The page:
Nacho Libre/Various Artists

November 15, 2006

The story of a monastery cook deciding to become a wrestler to win money to purchase better ingredients for the food he prepares for orphans so they can eat better and at the same time impress a sister is in a word silly. However, given the popularity of Jack Black, the Jared “Napolean Dynamite” Hess directed film has done over 80 million at the box-office and that doesn’t include dvd sales! When all the figures are in the film will have done three times the budget, something which few are complaining about.

The film score was not without a bit of controversy as there ended up being a cooperative effort between Beck and Danny Elfman. Danny, at one point, wanted his name removed from the credits when he found out Beck was sharing the billing with him. Apparently Danny wanted all of the billing because he did most of the soundtrack at the request of Paramount and against the wishes of the director Hess who really wanted Beck to do the score. Sounds more of a he said she said scenario which eventually resulted in a song cd consisting of one Elfman track along with two Beck selections. Both got billing in the credits. As of this writing there is no score CD and no plans that this reviewer is aware of to release one.

“Move, Move, Move” is an organ sounding keyboard instrumental track from Alan Parker and Alan Hawkshaw and is quite reminiscent of a Jimmy Smith jazz track from the 60’s. In addition to the keyboard it features some nice harmony from the guitar, bass, and drums. “10,000 Pesos” is a nice acoustic guitar strumming track with assistance from some humming, another guitar and percussion. “Tender Beasts Of The Spangled Night” is a flamenco style guitar piece, also from Beck, with some vibraphone assistance. It is complete with the castanets to give it a very nice spanish flavor. “Ramses Suite” is the lonely entry from Elfman but quite a nice spanish flavor with far superior orchestration to any of the other compositions on the CD. It features nice percussion, brass, accordian, and sax. “Black is Black”, originally recorded by Los Bravos in 1966, and sung on this recording by Eddie Santiago had the flavor of the film, but just lacked that spark of the Gene Pitney sounding platter. While listening to it my brain kept remembering the original song which reached #4 on the charts in 66. Many of you, not necessarily soundtrack enthusiasts, will enjoy “Religious Man” from Mr. Loco, and “Forbidden Nectar” sung by none other than Jack Black himself! Also included on the soundtrack is dialogue from the movie itself so beware if all of a sudden someone starts talking. There is nothing wrong with your CD player!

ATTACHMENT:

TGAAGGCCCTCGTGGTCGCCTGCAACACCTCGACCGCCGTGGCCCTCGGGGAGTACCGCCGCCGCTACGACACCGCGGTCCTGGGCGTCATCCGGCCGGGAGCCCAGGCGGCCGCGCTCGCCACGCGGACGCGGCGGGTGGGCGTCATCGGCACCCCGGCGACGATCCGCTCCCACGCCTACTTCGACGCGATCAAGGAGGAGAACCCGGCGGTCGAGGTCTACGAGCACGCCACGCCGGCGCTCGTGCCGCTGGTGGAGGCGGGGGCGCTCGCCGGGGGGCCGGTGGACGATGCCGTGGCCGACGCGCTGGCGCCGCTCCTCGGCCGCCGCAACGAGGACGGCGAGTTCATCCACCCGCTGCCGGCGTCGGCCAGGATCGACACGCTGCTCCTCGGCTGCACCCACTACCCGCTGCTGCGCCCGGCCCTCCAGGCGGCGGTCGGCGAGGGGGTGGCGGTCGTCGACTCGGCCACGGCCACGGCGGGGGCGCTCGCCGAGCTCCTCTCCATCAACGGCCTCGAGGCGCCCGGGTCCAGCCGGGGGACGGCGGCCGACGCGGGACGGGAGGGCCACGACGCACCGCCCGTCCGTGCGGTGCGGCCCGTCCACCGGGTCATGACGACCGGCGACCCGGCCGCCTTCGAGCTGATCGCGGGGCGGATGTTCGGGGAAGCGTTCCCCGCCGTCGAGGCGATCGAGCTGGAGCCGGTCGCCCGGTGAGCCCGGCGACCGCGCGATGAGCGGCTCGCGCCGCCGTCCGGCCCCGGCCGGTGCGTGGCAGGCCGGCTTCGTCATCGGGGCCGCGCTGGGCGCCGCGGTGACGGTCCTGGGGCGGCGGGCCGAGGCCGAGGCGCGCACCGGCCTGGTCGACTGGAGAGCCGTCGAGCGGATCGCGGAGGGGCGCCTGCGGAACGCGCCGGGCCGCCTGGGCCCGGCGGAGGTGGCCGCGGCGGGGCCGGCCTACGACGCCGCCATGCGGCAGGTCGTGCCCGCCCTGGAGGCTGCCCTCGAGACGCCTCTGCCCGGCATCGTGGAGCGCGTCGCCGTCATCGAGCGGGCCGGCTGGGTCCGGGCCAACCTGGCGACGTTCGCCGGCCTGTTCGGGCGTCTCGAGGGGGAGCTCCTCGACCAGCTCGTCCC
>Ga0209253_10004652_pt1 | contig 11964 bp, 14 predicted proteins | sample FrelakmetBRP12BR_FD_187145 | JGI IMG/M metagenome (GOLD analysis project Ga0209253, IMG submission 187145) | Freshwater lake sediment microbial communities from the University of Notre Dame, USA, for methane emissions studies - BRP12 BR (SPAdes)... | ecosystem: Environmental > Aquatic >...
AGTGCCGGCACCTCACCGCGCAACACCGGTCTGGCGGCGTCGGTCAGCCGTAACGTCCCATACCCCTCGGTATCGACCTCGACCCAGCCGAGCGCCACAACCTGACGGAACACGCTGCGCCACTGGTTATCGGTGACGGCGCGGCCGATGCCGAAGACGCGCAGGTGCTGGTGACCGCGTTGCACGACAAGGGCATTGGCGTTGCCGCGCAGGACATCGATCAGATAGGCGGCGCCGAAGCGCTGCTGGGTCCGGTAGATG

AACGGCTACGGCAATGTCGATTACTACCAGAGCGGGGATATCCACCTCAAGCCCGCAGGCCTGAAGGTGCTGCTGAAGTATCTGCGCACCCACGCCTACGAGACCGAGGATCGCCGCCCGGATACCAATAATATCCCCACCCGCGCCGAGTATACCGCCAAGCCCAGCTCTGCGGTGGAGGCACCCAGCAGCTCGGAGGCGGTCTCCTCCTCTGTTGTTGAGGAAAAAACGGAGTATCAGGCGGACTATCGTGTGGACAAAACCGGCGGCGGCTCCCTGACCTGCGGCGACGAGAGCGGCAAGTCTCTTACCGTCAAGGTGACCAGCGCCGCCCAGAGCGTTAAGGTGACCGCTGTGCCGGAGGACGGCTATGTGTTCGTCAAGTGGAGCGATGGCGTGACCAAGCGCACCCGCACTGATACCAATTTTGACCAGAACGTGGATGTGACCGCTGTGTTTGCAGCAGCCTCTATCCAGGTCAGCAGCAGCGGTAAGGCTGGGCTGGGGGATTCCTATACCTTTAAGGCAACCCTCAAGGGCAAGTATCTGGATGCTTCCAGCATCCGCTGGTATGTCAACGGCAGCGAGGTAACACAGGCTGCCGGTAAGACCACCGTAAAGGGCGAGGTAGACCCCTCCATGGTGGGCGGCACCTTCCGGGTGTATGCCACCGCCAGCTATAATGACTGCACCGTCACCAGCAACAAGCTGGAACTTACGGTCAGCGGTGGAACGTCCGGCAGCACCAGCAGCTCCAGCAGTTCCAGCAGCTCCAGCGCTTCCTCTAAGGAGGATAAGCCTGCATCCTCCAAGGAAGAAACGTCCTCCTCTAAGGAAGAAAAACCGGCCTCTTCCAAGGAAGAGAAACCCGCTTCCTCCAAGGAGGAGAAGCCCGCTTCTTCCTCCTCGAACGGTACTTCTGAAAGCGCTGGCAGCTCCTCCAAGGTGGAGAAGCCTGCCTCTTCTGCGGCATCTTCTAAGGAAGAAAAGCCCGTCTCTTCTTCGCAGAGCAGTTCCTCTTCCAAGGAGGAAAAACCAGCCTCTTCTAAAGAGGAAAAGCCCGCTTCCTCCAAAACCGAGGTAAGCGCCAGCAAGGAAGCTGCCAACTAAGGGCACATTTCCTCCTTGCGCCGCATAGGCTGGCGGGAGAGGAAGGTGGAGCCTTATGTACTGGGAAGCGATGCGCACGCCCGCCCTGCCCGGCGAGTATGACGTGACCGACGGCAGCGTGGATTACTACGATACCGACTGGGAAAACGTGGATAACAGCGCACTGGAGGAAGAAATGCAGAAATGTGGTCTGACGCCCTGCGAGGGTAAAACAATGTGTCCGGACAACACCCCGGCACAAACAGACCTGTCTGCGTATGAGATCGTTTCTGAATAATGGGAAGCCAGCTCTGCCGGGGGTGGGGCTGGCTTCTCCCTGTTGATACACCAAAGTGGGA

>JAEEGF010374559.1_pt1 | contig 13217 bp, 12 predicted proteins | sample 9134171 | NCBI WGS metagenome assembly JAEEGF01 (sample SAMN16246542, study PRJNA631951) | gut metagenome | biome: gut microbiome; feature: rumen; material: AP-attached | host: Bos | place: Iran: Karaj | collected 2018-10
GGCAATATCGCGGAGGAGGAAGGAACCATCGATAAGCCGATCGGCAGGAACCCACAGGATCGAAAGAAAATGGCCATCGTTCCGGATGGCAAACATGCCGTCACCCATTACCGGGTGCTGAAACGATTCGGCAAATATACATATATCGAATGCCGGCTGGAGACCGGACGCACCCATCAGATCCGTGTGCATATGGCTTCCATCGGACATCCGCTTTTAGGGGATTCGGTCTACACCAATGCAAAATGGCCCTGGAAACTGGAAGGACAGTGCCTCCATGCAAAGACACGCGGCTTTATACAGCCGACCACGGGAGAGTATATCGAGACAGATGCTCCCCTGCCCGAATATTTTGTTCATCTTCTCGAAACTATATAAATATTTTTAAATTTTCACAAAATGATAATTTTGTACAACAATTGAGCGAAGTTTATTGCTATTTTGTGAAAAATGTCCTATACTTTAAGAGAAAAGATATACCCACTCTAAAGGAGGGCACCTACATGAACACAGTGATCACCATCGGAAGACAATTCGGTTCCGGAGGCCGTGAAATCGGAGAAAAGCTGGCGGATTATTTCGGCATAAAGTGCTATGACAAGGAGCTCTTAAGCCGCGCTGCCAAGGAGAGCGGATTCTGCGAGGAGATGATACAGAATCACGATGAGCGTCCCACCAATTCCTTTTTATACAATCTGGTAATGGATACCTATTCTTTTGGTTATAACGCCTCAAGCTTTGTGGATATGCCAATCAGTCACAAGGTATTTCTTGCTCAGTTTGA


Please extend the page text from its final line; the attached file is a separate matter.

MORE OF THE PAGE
“Nacho Libre” is one of those films that will never win an Oscar or even a hint of a nomination. The same holds true for the soundtrack. On the otherhand, while doing the research for it, the amount of interest is incredible! This mostly song/soundtrack is going to fall into the category of if you enjoy the film you will really like the soundtrack, in fact you have been waiting for it to come out and were surprised when Paramount/Lakeshore failed to release it with the film in June. Since this soundtrack is available on iTunes it is possible to just download the Elfman piece only if you are a serious fan of Danny.

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